After our delicious burgers, I packed the vanilla slice (in my incredibly versatile Orange-Brown feedbag) and we slowly departed Northampton – but first I had to take photos of the gorgeous Monsignor John Hawes-designed St Mary in Aro Coeli church (he is a Catholic architect who designed beautiful churches in many of the Mid-west towns, locally famous).
We were on Highway 1 for all of 4km, then turned onto Nabawa-Northampton Rd for the Chapman Valley section. This was also very scenic, with rolling hillsides covered in crops and some trees. We reached the tiny town of Nabawa in the mid-afternoon and stopped at the quite fancy sports ground toilets for a rest stop and vanilla slice – it had coped very well on the journey, and was huge and delicious! Leaving Nabawa, our route turned south-westerly rather than the south-easterly direction we had been going, so we were expecting more of a headwind but it wasn’t too bad.
We could see something flying in the distance, close to the ground. We thought it might be a glider. As we got closer it became apparent that it was a plane, doing some kind of flying acrobatics. We joked that it was our own private Tour de France-style fly-by. Eventually we realised that it was someone doing crop dusting. This slightly freaked me out, as I had listened to The Silent Spring audiobook earlier in the trip, which was all about highly toxic agricultural chemicals that were sprayed without sufficient controls or understanding of the implications. However, I assumed and hoped that we were not going to get poisoned.
Coming out of the Chapman Valley, we had a big descent into the outskirts of Geraldton – even though there was a headwind, it not not noticeable because we were going fast downhill. As we got closer to the town, there was a section of roadworks where traffic was down to one lane. Going through the roadworks, a ute came up behind us with very loud dogs barking in the back and the passenger yelling at us out of the window. We thought it was a bogan abusing us for being on the road. But it turned out to be friends of a friend, who knew we were coming to town and were super excited to see us! We didn’t realise all this at the time, so we continued on our way. We were also on a mission to try to get to the bike shop before it closed – it would be our first (open) bike shop for the trip!
Geraldton Bikes was a great shop, an amazing range of stuff and friendly service. We bought two extra tyres, which we intended to get put onto our rear wheels at Perth (we weren’t sure if we would get the tyres we wanted in Perth, funnily enough), and we also both opted to buy a bonus pair of socks to support the shop.
It started raining about 500m before we reached our hotel, which was pretty good timing. We were staying at the very fancy Gerald Hotel – I had even got a disabled room (as the last room available), which meant there was extra space for the bikes. We had showers and did washing, then went down to Bob’s Bar for tapas and gin / beer / cocktails for dinner 🙂
Highlights: This was one of the best days of the trip. Terrain was interesting and scenic, weather was mild (26 degrees max) and mostly tailwind, there was very little traffic until we got into Geraldton, we had great food and friendly people interactions. My legs also felt much better!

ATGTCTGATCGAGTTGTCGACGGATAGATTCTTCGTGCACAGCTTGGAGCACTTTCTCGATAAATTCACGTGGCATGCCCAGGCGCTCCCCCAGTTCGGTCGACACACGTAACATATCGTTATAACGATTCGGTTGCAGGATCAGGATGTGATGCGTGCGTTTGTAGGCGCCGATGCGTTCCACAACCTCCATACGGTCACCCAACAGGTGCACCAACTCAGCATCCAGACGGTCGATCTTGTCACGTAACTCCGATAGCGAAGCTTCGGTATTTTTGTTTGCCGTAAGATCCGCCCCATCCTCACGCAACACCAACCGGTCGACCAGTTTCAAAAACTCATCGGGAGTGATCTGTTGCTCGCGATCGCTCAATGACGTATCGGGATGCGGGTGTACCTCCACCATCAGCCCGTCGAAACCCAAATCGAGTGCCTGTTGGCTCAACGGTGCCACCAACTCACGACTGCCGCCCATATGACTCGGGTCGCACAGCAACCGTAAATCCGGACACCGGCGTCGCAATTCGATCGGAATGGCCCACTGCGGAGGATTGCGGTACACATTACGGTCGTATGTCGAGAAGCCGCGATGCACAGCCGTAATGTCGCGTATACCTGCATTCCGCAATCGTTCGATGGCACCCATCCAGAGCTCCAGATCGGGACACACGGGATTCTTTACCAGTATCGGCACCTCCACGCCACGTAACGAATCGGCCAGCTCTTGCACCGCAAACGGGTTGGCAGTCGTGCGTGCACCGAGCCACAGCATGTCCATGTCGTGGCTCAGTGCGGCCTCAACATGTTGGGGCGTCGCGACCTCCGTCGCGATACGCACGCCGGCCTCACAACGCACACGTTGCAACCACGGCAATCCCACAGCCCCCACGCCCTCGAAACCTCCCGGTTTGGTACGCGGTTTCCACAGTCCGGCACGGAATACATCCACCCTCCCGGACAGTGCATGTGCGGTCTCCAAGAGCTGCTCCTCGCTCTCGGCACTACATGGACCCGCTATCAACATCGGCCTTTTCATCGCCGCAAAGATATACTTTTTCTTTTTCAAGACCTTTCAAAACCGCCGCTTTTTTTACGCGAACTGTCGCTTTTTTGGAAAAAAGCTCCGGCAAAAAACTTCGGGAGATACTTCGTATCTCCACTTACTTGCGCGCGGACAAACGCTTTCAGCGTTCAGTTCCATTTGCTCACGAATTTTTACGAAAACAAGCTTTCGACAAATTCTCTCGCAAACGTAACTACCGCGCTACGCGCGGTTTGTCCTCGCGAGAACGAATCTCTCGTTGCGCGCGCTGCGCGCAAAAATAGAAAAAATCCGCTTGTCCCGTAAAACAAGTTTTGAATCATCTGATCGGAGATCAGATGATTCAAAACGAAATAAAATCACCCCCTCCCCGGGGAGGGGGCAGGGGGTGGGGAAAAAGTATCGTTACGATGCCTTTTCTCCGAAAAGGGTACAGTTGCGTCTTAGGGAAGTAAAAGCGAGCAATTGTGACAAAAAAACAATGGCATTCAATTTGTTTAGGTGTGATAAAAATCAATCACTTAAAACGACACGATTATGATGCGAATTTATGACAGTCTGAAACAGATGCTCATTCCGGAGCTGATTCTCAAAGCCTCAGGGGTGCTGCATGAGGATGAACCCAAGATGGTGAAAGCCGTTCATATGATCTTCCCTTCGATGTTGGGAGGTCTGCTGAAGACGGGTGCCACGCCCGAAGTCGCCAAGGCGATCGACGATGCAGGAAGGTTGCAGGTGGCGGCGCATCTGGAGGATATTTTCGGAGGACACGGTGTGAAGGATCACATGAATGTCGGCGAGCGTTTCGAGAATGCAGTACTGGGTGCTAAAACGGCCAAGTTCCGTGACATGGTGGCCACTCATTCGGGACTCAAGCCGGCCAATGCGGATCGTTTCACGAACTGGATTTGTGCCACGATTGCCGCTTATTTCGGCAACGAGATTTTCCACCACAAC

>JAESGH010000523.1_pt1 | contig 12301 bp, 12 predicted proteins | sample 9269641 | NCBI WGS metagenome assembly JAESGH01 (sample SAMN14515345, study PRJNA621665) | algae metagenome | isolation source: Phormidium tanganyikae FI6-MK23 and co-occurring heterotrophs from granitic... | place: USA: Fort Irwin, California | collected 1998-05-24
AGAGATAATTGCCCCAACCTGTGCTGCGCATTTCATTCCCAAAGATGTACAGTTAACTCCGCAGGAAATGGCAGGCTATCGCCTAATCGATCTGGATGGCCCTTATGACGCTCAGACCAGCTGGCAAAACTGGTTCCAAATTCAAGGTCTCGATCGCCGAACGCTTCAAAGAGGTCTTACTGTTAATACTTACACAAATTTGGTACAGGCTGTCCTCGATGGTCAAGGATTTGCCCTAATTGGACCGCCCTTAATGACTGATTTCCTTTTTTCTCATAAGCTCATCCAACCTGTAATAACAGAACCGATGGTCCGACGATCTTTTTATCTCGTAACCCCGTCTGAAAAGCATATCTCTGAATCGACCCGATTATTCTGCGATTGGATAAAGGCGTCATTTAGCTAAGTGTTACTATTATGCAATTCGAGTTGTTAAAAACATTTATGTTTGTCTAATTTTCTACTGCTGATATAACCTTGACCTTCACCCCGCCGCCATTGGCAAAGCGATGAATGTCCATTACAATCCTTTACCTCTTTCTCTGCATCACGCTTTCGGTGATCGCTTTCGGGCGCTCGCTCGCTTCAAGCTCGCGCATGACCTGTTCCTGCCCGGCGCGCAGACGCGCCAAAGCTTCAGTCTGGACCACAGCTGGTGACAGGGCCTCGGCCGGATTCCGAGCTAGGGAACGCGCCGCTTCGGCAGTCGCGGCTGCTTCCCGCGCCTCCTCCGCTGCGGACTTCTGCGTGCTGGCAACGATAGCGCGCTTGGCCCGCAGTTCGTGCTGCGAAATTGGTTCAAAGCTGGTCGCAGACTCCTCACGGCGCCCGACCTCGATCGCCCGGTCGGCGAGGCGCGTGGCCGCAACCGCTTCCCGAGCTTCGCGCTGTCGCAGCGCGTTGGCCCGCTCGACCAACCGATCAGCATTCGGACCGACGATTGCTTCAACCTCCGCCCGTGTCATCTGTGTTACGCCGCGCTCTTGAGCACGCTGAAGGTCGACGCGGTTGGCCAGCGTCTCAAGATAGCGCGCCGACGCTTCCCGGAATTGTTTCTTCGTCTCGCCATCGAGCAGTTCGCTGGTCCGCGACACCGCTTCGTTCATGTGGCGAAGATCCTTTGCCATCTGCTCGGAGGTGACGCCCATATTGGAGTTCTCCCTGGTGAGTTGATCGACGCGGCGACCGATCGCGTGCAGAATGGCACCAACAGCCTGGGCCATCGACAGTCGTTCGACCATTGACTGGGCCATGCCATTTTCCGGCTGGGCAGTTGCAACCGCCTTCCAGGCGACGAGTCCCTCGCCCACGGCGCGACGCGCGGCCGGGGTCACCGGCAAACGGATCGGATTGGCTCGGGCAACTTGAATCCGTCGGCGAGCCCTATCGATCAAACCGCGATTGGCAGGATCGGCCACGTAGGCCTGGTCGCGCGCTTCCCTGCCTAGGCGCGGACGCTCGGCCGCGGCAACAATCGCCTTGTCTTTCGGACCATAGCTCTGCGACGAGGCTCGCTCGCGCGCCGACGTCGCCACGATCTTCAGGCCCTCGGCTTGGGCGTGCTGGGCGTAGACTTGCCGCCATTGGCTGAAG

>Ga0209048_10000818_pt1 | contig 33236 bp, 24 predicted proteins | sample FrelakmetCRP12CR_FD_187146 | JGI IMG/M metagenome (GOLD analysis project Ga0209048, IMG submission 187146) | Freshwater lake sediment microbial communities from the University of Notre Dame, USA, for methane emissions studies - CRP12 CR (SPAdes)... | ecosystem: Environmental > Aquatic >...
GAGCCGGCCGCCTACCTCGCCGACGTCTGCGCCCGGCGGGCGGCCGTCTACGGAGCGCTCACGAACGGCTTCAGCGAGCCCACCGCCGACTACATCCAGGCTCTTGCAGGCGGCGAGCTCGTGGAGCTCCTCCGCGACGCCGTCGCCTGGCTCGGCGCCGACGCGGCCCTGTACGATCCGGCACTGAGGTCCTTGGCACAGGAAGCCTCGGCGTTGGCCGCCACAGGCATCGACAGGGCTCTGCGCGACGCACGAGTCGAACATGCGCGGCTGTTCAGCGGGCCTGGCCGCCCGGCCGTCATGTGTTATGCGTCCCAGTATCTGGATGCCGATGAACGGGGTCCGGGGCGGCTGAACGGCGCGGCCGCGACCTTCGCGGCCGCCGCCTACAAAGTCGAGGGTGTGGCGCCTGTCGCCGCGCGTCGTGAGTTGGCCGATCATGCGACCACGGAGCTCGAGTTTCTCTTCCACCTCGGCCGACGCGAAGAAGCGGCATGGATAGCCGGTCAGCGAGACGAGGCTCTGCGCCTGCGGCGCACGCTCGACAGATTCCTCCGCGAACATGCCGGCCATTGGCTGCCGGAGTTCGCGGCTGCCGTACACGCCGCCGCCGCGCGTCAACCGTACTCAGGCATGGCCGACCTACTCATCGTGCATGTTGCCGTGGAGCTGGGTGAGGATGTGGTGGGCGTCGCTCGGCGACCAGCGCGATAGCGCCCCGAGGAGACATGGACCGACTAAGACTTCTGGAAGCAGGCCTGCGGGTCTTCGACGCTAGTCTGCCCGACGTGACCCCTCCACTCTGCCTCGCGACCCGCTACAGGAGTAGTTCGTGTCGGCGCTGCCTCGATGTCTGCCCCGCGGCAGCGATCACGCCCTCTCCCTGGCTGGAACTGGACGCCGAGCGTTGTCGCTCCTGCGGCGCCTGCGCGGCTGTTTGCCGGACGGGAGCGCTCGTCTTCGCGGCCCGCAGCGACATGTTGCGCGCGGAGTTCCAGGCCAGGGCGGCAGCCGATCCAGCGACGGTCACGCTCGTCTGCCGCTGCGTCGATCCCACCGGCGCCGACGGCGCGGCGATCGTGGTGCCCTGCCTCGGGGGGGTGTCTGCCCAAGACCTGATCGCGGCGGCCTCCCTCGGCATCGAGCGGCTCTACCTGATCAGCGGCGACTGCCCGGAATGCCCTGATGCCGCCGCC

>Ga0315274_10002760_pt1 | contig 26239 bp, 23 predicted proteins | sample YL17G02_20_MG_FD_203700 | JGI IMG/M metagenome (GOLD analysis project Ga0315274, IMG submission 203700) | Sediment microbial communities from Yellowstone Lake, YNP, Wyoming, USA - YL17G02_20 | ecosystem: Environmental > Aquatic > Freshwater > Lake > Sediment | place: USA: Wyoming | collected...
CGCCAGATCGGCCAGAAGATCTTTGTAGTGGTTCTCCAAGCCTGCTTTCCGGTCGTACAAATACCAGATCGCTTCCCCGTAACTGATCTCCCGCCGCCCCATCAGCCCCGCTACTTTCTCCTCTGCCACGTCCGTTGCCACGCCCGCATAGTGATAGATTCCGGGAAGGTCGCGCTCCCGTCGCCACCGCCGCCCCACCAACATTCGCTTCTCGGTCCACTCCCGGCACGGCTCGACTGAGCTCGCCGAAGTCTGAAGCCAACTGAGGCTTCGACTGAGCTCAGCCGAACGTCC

Day 16: Geraldton Rest Day, 0km
Our rest day started with a small sleepin, to ensure we got up in time to meet the local bike group at 7am for coffee (and breakfast). We met them after they finished their ride at Quiet Life cafe, which had good coffee and excellent food. It was a lovely group of about 6-8 riders, and one was Jared who had been in the non-bogan ute with the dogs yesterday, and who we had arranged to have dinner with tonight.
Greg and I then wandered around the foreshore, which has had a great re-development, and checked out Geraldton Port – I had worked at Geraldton Port supervising dredging for one of my first professional jobs, so it was great to see it again.
We booked in for massages in the afternoon, and got takeaway noodles for lunch. A good amount of relaxing, but we also had to change hotels as we had initially booked only one night in Geraldton before we decided to make it a rest stop. Luckily Greg had managed to find us accommodation in another very nice hotel close by, and we had late checkout where we were. So we packed up and checked out by 11:30am, had lunch, then checked into our new hotel. The new one had a balcony in the sun, which was very helpful for getting our washing dry.
We relaxed and caught up on trip notes and socials in the afternoon, then went back to Bob’s Bar for a sundowner before meeting Sharron and Jared for dinner at the Murchison Hotel. They were friends of our bike mechanic in Perth, and he had put us in touch. We had a super nice dinner chatting with them, hearing about their life adventures and sharing our journey. It was nice to be speaking with people who understood bikes, as most of our conversations for the last two weeks had been with caravanners and roadhouse staff.
Geraldton Highlights: Bob’s Bar and multiple high quality hotels and cafes, a really happening city. Also a couple of good bike shops!
Cumulative distance on RideWA by this point: 2,291km. This was to be our last full rest day!